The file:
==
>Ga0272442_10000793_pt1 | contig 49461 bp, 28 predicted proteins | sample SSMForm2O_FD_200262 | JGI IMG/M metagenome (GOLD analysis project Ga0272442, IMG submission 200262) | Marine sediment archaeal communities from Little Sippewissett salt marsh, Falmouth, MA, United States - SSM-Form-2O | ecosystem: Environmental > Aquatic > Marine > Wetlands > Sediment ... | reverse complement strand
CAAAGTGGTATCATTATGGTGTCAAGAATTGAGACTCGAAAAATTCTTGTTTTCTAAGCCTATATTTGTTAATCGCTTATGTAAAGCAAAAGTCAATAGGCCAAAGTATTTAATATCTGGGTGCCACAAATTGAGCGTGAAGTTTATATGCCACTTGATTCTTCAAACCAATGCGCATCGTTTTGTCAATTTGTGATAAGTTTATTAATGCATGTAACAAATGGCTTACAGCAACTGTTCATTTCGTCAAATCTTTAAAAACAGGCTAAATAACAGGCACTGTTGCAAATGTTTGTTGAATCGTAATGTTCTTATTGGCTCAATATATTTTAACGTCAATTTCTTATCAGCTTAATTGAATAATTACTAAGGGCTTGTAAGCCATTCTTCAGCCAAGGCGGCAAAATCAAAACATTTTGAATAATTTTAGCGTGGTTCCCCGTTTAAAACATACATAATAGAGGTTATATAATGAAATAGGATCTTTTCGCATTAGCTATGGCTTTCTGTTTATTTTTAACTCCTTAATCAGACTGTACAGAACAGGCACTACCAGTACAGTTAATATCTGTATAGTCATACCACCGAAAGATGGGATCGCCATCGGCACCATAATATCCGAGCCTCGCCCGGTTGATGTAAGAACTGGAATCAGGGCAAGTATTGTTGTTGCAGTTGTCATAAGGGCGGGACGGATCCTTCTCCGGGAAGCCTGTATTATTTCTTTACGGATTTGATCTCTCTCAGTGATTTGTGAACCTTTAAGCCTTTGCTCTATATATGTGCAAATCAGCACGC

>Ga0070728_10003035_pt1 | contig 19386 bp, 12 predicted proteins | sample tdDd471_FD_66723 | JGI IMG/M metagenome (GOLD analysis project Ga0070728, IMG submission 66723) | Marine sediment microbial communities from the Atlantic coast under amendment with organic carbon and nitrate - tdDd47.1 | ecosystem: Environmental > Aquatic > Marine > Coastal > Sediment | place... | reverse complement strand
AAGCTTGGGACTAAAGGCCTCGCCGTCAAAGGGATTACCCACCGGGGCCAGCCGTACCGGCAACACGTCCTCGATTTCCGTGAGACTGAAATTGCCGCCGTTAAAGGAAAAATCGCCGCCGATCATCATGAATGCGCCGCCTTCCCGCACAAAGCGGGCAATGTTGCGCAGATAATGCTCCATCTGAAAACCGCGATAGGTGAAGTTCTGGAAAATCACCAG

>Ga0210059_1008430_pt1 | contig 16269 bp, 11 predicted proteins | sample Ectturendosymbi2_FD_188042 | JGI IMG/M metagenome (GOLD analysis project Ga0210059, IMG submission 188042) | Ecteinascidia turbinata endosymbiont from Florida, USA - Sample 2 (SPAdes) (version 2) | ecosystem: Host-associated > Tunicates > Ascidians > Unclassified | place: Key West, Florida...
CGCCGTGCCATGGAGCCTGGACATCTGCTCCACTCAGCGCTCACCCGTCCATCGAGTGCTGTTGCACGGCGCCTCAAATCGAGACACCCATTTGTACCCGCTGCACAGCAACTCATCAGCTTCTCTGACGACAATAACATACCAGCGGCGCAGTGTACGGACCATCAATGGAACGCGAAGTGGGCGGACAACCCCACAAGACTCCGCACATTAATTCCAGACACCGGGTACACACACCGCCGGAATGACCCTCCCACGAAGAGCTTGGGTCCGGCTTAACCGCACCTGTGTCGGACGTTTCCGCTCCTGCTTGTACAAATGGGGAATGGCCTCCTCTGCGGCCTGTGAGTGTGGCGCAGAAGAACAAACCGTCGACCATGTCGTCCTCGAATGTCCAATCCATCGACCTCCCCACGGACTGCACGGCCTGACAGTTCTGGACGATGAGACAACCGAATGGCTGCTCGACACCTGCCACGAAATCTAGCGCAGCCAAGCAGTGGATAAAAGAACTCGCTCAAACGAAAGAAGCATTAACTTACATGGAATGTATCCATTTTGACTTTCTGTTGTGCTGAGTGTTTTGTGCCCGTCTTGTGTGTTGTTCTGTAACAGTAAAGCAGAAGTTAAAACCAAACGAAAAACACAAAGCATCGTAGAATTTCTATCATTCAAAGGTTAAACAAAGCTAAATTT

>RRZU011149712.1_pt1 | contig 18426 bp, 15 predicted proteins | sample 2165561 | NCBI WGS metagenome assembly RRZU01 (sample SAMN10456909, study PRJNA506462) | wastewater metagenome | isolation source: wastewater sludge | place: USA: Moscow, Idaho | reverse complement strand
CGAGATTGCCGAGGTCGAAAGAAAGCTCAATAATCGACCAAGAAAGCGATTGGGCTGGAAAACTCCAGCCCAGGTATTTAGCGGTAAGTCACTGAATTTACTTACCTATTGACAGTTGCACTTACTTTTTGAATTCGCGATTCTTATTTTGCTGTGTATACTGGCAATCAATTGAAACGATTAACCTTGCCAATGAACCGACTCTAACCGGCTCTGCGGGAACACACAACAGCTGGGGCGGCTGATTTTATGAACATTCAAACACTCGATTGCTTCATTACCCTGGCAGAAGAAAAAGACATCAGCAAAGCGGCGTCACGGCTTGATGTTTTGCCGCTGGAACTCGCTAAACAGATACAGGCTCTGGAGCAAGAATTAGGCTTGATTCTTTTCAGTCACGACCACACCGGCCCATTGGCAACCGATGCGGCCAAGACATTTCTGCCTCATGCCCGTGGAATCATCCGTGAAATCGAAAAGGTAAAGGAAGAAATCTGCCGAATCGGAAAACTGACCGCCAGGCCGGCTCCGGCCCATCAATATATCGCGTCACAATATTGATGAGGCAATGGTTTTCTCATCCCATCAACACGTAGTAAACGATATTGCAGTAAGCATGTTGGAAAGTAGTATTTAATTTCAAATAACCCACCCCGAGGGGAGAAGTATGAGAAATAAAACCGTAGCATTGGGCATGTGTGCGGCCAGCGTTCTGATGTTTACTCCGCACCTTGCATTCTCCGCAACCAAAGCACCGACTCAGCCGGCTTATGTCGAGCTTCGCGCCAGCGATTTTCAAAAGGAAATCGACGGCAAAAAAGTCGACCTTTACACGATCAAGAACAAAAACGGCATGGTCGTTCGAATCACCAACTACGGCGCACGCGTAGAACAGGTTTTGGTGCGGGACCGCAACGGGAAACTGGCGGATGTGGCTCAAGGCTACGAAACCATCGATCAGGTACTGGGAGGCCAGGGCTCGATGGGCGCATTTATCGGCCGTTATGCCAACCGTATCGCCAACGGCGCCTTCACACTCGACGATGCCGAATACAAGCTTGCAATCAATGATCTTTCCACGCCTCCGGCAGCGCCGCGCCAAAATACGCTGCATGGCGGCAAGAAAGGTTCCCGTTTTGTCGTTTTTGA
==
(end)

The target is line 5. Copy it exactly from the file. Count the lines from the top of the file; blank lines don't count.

>Ga0210059_1008430_pt1 | contig 16269 bp, 11 predicted proteins | sample Ectturendosymbi2_FD_188042 | JGI IMG/M metagenome (GOLD analysis project Ga0210059, IMG submission 188042) | Ecteinascidia turbinata endosymbiont from Florida, USA - Sample 2 (SPAdes) (version 2) | ecosystem: Host-associated > Tunicates > Ascidians > Unclassified | place: Key West, Florida...